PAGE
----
Canine Leukocyte Adhesion Deficiency (CLAD) is an autosomal recessive mutation that affects Irish Setters and Irish Red and White Setters. Autosomal recessive mutations are mutations that can be passed from either parent and require two copies of the gene to show symptoms.
The mutation prevents white blood cells from adhering to, and eliminating, harmful bacteria and viruses. This has a direct impact on the dog’s immune system. White blood cells, also known as leukocytes, do not function properly. The immune system cannot fight off infections. Affected puppies will develop multiple infections. Most often, they develop gum and umbilical infections and die fairly quickly.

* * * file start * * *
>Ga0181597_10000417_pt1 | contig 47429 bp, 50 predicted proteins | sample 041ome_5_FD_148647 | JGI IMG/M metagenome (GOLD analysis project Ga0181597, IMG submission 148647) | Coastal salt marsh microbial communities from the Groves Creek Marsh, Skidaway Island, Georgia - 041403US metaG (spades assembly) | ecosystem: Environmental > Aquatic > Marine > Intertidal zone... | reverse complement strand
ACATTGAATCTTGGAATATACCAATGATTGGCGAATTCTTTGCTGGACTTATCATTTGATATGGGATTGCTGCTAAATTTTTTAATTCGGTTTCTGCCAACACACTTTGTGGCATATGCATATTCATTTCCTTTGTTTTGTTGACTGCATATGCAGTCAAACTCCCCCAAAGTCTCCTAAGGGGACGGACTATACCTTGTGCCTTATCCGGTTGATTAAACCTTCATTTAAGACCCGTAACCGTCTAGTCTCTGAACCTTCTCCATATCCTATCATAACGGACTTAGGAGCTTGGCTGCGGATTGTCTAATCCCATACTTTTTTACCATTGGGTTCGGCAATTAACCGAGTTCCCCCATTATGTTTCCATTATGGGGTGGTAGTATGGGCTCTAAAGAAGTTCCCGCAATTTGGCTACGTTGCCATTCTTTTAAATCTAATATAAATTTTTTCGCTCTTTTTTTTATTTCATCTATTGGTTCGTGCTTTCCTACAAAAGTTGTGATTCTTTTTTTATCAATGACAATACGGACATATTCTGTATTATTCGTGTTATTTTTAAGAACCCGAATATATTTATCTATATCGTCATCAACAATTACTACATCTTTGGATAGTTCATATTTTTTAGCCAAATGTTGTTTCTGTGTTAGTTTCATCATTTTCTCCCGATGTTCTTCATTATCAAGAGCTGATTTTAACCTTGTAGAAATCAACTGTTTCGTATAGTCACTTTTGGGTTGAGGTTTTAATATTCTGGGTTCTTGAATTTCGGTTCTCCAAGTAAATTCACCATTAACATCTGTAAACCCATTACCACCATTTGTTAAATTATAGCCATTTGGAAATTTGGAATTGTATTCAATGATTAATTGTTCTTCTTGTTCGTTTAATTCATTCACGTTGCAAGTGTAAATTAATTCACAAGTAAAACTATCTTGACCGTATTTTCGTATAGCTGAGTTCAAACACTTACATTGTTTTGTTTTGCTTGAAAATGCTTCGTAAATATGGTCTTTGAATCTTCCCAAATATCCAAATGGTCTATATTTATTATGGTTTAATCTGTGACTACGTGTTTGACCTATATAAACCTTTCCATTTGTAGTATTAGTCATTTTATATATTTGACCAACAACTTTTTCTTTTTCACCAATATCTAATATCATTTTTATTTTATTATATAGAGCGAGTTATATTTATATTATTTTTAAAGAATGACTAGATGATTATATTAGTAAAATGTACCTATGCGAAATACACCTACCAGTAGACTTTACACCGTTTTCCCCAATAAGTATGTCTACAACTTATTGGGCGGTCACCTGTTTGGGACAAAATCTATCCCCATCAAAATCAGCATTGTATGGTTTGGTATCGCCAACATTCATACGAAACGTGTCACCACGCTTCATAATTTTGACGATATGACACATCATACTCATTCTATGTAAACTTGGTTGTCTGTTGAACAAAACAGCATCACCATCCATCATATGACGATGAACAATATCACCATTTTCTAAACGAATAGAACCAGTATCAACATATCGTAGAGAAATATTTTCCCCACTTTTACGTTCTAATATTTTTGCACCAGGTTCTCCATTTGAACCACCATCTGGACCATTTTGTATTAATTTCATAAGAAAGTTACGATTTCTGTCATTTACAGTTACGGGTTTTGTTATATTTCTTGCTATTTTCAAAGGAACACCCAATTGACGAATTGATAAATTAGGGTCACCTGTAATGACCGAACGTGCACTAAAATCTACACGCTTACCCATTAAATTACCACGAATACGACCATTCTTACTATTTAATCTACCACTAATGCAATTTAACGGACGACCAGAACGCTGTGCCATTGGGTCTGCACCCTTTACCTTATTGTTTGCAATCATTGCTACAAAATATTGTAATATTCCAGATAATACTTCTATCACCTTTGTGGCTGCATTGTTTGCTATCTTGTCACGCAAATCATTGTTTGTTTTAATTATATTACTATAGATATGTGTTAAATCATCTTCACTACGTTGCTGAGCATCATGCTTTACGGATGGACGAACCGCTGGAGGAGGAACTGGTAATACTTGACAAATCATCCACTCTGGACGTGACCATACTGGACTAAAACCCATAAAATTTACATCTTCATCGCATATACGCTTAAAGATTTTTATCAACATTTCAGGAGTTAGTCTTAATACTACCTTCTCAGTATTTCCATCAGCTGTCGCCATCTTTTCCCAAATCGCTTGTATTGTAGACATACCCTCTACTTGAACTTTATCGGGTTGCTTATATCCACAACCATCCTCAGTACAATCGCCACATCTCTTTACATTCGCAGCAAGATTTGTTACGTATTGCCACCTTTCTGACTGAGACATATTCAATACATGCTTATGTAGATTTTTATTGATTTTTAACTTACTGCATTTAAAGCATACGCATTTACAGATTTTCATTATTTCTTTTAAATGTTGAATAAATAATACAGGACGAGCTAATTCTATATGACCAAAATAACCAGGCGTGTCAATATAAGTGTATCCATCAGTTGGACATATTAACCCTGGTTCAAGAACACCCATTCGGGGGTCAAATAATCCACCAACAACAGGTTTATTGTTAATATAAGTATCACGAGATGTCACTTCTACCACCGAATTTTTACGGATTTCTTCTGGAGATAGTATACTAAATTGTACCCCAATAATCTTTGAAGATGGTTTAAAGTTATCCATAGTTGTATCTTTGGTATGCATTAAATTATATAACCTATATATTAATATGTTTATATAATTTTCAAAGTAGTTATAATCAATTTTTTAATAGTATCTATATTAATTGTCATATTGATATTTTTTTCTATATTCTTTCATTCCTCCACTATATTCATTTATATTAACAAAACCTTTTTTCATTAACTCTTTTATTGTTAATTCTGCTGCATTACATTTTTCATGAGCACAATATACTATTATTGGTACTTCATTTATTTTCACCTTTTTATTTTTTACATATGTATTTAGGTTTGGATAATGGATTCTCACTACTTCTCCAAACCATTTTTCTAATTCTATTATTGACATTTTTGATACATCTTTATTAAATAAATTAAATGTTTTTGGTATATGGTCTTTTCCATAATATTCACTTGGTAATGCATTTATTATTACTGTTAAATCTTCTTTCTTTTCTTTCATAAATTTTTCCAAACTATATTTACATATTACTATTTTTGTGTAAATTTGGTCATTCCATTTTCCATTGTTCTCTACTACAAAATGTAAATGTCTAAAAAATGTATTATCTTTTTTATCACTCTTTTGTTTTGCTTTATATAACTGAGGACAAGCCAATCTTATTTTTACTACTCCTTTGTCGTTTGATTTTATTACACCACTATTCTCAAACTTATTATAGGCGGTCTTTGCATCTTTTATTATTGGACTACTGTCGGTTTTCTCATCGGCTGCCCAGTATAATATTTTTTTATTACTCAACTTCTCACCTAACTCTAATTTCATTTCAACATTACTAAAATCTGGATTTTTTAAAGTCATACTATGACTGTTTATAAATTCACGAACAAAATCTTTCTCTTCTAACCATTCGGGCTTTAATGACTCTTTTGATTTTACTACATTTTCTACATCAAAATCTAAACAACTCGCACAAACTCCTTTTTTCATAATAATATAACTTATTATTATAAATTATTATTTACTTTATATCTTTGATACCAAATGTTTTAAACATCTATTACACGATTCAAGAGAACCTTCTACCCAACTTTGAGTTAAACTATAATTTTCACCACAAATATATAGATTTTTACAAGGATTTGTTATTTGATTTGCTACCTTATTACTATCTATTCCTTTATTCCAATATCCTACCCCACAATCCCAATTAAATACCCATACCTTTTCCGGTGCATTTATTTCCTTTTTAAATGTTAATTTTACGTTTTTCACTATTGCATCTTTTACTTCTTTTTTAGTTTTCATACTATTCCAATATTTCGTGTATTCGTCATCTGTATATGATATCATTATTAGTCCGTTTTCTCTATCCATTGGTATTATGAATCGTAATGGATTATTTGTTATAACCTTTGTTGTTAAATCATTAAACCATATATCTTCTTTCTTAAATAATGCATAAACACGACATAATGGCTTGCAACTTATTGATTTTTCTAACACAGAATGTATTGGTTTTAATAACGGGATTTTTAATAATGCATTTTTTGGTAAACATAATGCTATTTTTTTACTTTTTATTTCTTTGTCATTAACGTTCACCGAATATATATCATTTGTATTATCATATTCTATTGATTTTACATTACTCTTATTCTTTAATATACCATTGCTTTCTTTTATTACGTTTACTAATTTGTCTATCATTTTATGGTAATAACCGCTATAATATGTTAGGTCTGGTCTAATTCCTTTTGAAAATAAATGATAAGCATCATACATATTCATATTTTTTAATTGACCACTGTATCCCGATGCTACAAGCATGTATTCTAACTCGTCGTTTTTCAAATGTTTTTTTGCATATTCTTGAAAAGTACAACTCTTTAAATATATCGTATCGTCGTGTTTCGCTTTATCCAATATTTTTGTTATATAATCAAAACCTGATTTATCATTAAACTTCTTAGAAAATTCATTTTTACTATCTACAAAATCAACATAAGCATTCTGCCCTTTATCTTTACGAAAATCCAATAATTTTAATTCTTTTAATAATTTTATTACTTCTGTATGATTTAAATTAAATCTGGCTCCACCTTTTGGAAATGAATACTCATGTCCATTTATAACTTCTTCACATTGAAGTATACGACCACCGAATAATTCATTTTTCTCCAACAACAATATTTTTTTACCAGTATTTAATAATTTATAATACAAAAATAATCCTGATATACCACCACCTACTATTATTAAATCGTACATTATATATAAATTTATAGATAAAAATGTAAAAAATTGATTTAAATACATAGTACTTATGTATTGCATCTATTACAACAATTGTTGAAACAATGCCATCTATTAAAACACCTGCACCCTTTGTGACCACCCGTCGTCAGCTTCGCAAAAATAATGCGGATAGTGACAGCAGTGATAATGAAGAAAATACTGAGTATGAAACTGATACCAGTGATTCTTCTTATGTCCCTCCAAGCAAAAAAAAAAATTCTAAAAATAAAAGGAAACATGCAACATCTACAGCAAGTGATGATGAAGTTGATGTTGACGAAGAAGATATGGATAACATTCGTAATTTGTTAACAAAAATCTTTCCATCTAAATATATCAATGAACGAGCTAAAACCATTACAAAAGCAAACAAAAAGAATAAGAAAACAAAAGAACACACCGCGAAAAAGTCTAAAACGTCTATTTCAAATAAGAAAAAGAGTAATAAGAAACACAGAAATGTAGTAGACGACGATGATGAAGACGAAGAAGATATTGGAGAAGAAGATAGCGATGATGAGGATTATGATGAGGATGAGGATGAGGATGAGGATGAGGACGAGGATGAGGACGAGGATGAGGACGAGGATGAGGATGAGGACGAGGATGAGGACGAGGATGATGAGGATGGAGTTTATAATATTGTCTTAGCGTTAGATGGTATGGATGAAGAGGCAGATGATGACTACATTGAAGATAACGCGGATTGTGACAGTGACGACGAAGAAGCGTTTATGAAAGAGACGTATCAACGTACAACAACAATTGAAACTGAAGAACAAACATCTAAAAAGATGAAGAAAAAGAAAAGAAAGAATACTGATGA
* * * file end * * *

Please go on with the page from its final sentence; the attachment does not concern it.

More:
It is estimated that over 10% of Irish Setters are carriers of the mutation. Because CLAD is a recessive disorder, a dog must have two copies of the mutation in order for the disease to manifest. This means that a dog can have one copy of the mutation and not experience any signs or symptoms of CLAD. This dog would be known as a carrier. The carrier can then pass on either the normal gene or the mutated gene to any offspring. If two carriers are bred, there is a 25% per puppy that they will develop symptoms of CLAD.
|Affected: Dog has two copies of the mutation associated with CLAD and will display symptoms of the disorder. The gene will always be passed off to any offspring.
|Carrier: Dog has one copy of the CLAD mutation. The dog is not affected by the disorder but may pass on the mutation to offspring.
|Negative: Dog is negative for the mutation associated with CLAD.
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